In this thesis, it is my aim to expand the cultural competency literature by applying the sociological theory of everyday racism to an analysis of perceptions of physicians' cultural competence in the healthcare system. To this end, I examine two separate literatures, research on race, racism and health and research on the cultural competency approach organized to improve healthcare. The research on cultural competency narrowly focuses on defining characteristics, guidelines, and teaching techniques. I expand this research by applying Philomena Essed's interdisciplinary theory of everyday racism to an analysis of perceptions of cultural competence. Within this theory, everyday racism is defined as the integration of racism into everyday situations through practices that activate underlying power relations.
In this thesis, I specifically examine African Americans' and whites' perceptions of physicians' cultural competence using a nationally representative dataset. In so doing, I assess the extent to which experiences of everyday racism impact these perceptions. Results suggest that race does impact perceptions of cultural competence. Furthermore, experiences of everyday racism do mediate the effect of race on some perceptions of cultural competence. Based on the findings of this thesis, I propose that future research on cultural competency address the importance of race as a principal component of social organization.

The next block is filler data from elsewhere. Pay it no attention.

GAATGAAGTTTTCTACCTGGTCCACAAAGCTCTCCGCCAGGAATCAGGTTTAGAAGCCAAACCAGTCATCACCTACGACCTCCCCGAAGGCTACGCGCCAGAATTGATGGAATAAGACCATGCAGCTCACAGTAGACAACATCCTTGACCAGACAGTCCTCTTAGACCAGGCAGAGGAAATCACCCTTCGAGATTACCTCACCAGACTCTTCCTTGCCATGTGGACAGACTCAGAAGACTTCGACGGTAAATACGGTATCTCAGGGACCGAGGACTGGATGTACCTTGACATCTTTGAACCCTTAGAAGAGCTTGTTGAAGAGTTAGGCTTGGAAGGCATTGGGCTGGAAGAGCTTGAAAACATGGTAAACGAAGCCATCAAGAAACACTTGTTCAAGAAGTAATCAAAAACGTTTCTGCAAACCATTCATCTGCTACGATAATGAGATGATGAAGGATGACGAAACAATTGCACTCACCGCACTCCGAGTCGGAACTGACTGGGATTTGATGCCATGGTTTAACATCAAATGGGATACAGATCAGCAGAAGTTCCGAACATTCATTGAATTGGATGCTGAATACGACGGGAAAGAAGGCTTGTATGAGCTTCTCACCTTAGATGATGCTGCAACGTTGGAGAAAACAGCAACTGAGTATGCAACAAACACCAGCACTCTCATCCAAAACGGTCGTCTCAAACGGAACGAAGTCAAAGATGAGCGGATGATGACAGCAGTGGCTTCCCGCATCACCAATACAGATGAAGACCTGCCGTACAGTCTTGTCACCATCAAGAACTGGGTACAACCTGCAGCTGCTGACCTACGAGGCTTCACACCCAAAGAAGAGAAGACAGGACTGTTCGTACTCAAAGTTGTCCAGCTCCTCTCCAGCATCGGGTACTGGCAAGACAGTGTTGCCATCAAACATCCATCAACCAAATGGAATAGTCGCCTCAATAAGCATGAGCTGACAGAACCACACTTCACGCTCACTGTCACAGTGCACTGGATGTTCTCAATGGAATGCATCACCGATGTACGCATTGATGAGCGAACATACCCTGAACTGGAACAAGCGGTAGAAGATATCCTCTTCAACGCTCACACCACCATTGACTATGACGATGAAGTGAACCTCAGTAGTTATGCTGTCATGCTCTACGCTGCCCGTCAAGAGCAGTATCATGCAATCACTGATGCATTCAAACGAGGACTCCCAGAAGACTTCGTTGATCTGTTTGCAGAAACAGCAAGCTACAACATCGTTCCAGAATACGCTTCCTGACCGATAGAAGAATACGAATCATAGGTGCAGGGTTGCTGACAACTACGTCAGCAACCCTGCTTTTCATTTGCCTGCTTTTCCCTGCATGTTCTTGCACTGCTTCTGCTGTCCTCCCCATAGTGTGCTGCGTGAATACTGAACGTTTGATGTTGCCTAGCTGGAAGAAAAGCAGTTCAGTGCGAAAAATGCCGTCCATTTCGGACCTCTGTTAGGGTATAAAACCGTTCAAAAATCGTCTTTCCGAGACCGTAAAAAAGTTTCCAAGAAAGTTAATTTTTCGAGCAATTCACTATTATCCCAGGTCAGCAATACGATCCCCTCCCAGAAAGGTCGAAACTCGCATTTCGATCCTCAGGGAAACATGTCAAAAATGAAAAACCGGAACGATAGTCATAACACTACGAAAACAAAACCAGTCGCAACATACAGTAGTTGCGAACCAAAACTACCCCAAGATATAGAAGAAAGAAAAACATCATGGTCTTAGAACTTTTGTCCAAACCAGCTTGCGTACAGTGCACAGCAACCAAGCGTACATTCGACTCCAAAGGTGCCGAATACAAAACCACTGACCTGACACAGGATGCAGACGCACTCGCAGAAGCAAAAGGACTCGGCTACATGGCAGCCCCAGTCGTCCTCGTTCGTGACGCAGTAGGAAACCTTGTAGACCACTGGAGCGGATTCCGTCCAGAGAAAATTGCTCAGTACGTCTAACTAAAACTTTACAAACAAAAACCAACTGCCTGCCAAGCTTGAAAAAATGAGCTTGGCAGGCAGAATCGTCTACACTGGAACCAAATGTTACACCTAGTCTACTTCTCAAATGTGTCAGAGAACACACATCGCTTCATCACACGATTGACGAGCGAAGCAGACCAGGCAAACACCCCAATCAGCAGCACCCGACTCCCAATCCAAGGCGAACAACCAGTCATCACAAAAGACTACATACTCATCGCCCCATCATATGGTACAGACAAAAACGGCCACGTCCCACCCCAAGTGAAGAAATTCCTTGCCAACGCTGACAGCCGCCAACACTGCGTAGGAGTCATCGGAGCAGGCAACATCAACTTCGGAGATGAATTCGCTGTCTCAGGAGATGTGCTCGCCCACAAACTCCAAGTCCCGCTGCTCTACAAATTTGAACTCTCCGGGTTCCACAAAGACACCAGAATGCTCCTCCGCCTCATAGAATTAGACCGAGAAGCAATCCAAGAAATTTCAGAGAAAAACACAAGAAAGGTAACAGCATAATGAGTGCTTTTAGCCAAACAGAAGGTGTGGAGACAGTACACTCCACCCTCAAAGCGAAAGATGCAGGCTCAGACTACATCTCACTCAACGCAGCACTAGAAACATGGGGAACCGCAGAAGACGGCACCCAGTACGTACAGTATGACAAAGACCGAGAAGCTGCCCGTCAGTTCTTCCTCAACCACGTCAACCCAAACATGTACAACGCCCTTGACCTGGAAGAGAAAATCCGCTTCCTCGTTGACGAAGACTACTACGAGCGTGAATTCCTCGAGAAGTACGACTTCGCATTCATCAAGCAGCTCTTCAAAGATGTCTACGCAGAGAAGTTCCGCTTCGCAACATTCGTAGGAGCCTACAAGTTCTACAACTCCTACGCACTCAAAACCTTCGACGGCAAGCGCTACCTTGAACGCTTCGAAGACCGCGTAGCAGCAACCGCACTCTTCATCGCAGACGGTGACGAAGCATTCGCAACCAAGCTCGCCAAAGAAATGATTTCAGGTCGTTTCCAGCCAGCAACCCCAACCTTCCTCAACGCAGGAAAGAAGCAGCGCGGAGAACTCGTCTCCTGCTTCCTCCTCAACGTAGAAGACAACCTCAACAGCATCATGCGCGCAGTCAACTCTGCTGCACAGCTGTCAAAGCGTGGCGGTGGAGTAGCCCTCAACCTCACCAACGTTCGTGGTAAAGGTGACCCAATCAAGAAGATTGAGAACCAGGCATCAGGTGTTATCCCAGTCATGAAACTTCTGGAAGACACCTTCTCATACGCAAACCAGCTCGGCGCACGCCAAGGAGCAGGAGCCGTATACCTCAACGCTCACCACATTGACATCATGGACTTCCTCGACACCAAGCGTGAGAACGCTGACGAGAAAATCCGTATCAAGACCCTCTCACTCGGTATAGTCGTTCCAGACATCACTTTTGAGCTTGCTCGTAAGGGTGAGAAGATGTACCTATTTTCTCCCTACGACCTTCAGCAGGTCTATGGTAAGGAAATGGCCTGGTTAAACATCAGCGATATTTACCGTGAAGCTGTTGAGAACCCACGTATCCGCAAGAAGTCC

|School:||University of Cincinnati|
|School Location:||United States -- Ohio|
|Source:||MAI 57/06M(E), Masters Abstracts International|
|Keywords:||Cultural competence, Discrimination, Healthcare, Physicians, Racism|
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